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Tytuł pozycji:

Exploring the unknown: electrophysiological and behavioural measures of visuospatial learning.

Tytuł :
Exploring the unknown: electrophysiological and behavioural measures of visuospatial learning.
Autorzy :
Quinlivan B; Trinity Centre for Bioengineering, Trinity College Dublin, 152-160 Pearse St, Dublin 2, Ireland.; School of Engineering, Trinity College Dublin, Dublin, Ireland.
Butler JS; Trinity Centre for Bioengineering, Trinity College Dublin, 152-160 Pearse St, Dublin 2, Ireland.; School of Mathematical Sciences, Dublin Institute of Technology, Kevin St, Dublin, Ireland.
Ridwan AR; Trinity Centre for Bioengineering, Trinity College Dublin, 152-160 Pearse St, Dublin 2, Ireland.; School of Engineering, Trinity College Dublin, Dublin, Ireland.
Beiser I; Department of Neurology, St Vincent's University Hospital, Dublin, Ireland.; School of Medicine, University College Dublin, Ireland.
Williams L; Department of Neurology, St Vincent's University Hospital, Dublin, Ireland.; School of Medicine, University College Dublin, Ireland.
McGovern E; Department of Neurology, St Vincent's University Hospital, Dublin, Ireland.; School of Medicine, University College Dublin, Ireland.
O'Riordan S; Department of Neurology, St Vincent's University Hospital, Dublin, Ireland.; School of Medicine, University College Dublin, Ireland.
Hutchinson M; Department of Neurology, St Vincent's University Hospital, Dublin, Ireland.; School of Medicine, University College Dublin, Ireland.
Reilly RB; Trinity Centre for Bioengineering, Trinity College Dublin, 152-160 Pearse St, Dublin 2, Ireland.; School of Engineering, Trinity College Dublin, Dublin, Ireland.; School of Medicine, Trinity College Dublin, Dublin, Ireland.
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Źródło :
The European journal of neuroscience [Eur J Neurosci] 2016 May; Vol. 43 (9), pp. 1128-36. Date of Electronic Publication: 2016 Mar 16.
Typ publikacji :
Journal Article; Research Support, Non-U.S. Gov't
Język :
English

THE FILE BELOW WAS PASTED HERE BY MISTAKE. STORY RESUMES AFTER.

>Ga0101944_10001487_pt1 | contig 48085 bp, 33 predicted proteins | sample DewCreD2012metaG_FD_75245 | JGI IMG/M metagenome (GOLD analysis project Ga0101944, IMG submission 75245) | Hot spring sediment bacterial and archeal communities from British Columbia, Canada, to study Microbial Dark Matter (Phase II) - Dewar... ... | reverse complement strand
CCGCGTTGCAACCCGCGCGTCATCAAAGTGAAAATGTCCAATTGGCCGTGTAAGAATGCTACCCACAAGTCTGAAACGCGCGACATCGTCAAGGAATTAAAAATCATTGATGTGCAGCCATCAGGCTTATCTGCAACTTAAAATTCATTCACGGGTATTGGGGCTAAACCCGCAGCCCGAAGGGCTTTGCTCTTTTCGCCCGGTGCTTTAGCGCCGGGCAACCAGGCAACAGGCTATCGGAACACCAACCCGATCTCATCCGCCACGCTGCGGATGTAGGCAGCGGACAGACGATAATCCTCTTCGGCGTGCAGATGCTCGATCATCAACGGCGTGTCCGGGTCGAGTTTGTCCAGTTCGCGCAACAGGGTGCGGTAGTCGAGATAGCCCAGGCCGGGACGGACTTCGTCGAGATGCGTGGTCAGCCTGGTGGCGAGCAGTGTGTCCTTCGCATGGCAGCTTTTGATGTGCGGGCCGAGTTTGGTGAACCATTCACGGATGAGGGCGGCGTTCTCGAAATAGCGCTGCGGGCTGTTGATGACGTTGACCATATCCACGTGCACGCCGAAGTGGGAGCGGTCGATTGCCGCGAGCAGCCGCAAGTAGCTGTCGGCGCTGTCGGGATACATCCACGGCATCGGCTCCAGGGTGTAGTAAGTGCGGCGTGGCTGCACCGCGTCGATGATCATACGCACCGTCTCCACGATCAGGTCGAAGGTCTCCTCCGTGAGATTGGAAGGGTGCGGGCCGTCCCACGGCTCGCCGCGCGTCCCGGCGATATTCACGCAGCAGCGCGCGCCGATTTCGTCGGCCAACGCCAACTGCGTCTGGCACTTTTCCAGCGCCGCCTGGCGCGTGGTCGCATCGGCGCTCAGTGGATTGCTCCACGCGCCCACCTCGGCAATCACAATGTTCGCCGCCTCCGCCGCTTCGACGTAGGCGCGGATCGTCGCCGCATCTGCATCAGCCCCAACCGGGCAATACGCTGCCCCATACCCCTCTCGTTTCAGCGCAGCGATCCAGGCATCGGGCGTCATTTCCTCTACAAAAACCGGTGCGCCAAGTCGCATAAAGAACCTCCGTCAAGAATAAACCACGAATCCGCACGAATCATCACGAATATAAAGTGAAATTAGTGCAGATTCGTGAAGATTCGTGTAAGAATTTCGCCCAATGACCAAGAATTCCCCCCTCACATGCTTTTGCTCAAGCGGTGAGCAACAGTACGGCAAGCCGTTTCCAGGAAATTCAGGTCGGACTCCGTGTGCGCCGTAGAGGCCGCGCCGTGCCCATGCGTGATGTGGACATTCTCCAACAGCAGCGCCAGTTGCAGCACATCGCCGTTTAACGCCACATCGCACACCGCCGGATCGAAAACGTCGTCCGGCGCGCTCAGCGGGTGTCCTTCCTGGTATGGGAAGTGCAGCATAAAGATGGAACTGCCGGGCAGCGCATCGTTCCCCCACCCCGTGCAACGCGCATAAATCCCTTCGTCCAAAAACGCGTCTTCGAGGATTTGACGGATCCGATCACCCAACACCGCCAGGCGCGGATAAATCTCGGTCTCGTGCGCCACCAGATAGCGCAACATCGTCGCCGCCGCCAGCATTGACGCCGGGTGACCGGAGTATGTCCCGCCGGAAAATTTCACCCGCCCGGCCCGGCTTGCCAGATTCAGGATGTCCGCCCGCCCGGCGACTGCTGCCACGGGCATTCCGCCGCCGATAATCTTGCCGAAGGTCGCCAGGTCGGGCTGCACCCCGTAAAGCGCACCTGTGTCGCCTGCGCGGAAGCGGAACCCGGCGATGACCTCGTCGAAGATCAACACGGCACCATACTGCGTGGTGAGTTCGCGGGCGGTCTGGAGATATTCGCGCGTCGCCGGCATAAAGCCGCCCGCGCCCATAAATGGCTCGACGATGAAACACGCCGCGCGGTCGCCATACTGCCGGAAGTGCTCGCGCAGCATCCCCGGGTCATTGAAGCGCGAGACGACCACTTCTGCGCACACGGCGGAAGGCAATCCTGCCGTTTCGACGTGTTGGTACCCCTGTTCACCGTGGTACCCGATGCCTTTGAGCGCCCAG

Imprint Name(s) :
Publication: : Oxford : Wiley-Blackwell
Original Publication: Oxford, UK : Published on behalf of the European Neuroscience Association by Oxford University Press, c1989-
MeSH Terms :
Spatial Learning*
Visual Perception*
Adult ; Alpha Rhythm ; Brain/physiology ; Habituation, Psychophysiologic ; Humans ; Male ; Psychomotor Performance
Contributed Indexing :
Keywords: P3*; P3b*; alpha*; visual learning*; visuospatial memory*
Entry Date(s) :
Date Created: 20160204 Date Completed: 20171222 Latest Revision: 20180402
Update Code :
20210623
DOI :
10.1111/ejn.13195
PMID :
26840918
Czasopismo naukowe
Visuospatial memory describes our ability to temporarily store and manipulate visual and spatial information and is employed for a wide variety of complex cognitive tasks. Here, a visuospatial learning task requiring fine motor control is employed to investigate visuospatial learning in a group of typically developing adults. Electrophysiological and behavioural data are collected during a target location task under two experimental conditions: Target Learning and Target Cued. Movement times (MTs) are employed as a behavioural metric of performance, while dynamic P3b amplitudes and power in the alpha band (approximately 10 Hz) are explored as electrophysiological metrics during visuospatial learning. Results demonstrate that task performance, as measured by MT, is highly correlated with P3b amplitude and alpha power at a consecutive trial level (trials 1-30). The current set of results, in conjunction with the existing literature, suggests that changes in P3b amplitude and alpha power could correspond to different aspects of the learning process. Here it is hypothesized that changes in P3b correspond to a diminishing inter-stimulus interval and reduced stimulus relevance, while the corresponding changes in alpha power represent an automation of response as habituation occurs in participants. The novel analysis presented in the current study demonstrates how gradual electrophysiological changes can be tracked during the visuospatial learning process under the current paradigm.
(© 2016 Federation of European Neuroscience Societies and John Wiley & Sons Ltd.)
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